In Emerald Isle alone – a Carteret County barrier island town with a permanent population of only about 3,000 – there are close to 100 volunteers, some visitors but mostly residents, who spend many summer and fall nights watching nests, digging trenches for hatchlings, moving nests out of tidal zones and into safe places.
Many describe the boiling of a nest and rush of the tiny hatchlings to the sea as close to a religious experience, one perhaps equaled by the sight of the formerly pregnant mother turtle lumbering back into the water after digging the nest on the beach.
Harms gets it, and knows that part of it is the fact that turtles live for decades, are generally all endangered or threatened and remind us of the natural world upon which we have inexorably impinged, to deleterious effects. Maybe we feel that saving sea turtles is saving a part of us?
“They’ve certainly captured the imagination of the public,” Harms said. “They’re reptiles, like snakes, but they don’t seem like reptiles. They have ‘cute’ faces. They make an impression you don’t forget. They seem gentle and friendly. They have big eyes. Their life spans are similar to ours. And their physical presence is, to some degree, symbolic of the health of the marine environment.”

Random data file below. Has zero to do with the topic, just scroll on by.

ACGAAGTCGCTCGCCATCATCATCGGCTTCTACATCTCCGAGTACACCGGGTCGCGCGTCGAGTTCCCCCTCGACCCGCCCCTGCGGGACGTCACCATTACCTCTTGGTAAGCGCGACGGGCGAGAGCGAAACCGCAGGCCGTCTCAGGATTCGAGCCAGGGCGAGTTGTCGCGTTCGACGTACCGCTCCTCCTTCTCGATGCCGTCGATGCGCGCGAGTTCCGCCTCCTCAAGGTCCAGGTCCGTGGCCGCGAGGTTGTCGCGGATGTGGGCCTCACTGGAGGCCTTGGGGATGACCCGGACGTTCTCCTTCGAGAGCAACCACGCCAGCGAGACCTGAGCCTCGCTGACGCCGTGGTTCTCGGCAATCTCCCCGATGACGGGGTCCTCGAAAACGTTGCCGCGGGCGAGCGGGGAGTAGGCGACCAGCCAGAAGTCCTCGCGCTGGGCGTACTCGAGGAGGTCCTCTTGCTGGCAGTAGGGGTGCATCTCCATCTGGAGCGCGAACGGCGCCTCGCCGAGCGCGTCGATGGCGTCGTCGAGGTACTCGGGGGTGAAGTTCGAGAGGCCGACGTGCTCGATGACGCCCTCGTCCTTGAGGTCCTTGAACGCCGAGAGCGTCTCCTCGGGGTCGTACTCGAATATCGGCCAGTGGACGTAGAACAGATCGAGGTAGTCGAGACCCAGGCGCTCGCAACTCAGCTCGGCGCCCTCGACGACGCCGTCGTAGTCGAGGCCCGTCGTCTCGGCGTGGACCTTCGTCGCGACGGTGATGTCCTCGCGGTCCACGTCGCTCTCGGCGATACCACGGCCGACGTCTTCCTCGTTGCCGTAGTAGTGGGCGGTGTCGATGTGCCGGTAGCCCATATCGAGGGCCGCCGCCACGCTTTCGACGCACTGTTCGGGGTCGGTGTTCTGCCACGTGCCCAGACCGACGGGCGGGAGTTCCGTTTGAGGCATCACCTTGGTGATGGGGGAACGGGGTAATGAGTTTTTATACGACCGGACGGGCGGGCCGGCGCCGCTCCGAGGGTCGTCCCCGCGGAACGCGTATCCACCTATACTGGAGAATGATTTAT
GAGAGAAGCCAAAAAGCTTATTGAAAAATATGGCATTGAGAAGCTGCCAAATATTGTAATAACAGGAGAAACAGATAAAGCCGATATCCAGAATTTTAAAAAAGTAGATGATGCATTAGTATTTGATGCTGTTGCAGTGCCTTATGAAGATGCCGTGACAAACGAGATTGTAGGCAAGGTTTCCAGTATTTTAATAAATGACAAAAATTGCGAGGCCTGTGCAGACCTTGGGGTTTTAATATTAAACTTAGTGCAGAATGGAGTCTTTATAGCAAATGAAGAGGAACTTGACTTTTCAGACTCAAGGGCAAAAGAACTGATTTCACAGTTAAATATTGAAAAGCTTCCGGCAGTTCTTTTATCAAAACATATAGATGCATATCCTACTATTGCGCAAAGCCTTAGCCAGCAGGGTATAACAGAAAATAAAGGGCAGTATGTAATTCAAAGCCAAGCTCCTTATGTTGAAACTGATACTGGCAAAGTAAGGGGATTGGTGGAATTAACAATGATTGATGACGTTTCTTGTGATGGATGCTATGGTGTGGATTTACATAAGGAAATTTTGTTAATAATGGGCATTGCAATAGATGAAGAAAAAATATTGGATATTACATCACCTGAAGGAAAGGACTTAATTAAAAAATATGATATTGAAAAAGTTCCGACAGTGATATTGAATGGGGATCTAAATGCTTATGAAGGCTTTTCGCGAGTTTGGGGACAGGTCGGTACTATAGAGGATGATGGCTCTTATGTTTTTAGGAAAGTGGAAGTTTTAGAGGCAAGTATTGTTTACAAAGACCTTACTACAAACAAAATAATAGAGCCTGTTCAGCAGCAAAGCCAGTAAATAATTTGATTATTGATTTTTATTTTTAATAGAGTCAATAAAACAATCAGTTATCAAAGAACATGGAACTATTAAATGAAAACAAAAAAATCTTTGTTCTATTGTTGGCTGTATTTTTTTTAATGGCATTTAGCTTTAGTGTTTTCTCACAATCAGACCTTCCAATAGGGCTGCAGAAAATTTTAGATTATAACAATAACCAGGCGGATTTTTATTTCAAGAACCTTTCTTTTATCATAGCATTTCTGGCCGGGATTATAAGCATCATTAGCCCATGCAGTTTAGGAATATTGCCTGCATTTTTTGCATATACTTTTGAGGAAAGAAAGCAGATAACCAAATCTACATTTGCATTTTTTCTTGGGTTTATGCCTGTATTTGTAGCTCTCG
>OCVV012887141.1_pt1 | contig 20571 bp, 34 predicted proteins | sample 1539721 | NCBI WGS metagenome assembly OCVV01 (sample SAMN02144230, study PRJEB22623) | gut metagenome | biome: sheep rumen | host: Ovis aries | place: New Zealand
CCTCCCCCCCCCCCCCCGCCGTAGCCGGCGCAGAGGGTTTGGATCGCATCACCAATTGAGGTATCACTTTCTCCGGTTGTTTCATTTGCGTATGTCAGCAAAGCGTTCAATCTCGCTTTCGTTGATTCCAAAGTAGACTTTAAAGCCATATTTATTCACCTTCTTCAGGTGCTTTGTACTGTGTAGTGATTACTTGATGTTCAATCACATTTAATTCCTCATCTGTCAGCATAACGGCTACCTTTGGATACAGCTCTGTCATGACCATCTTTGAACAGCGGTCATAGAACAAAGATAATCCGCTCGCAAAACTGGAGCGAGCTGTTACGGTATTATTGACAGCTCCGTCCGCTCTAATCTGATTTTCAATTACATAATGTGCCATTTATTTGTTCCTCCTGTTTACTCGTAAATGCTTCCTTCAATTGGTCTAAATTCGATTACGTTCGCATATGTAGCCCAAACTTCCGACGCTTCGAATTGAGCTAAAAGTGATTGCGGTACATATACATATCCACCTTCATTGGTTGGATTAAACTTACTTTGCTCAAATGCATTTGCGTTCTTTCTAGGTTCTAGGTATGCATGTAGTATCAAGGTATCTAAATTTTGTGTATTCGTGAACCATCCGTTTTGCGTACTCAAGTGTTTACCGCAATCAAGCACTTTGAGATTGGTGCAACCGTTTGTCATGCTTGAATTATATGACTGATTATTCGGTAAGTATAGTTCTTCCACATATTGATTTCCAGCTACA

In other words, if these ancient species, these ultimate survivors – loggerheads, Kemp’s ridleys, greenbacks, leatherbacks and the rest, which trace their ancestors back 150 million years – disappear, what does that say about or roles as stewards, and about us in general?
Harms seems somewhat of an unlikely sea turtle guru, given that he grew up in land-locked Iowa. But Iowa also has a great history of spawning conservationists. Think Aldo Leopold, author of “A Sand County Almanac,” and Ding Darling, the legendary editorial cartoonist who inspired millions; he also initiated the Federal Duck Stamp program and designed the first stamp and was appointed by President Franklin D. Roosevelt to be the first head of the U.S. Biological Survey, the forerunner of the U.S. Fish and Wildlife Service.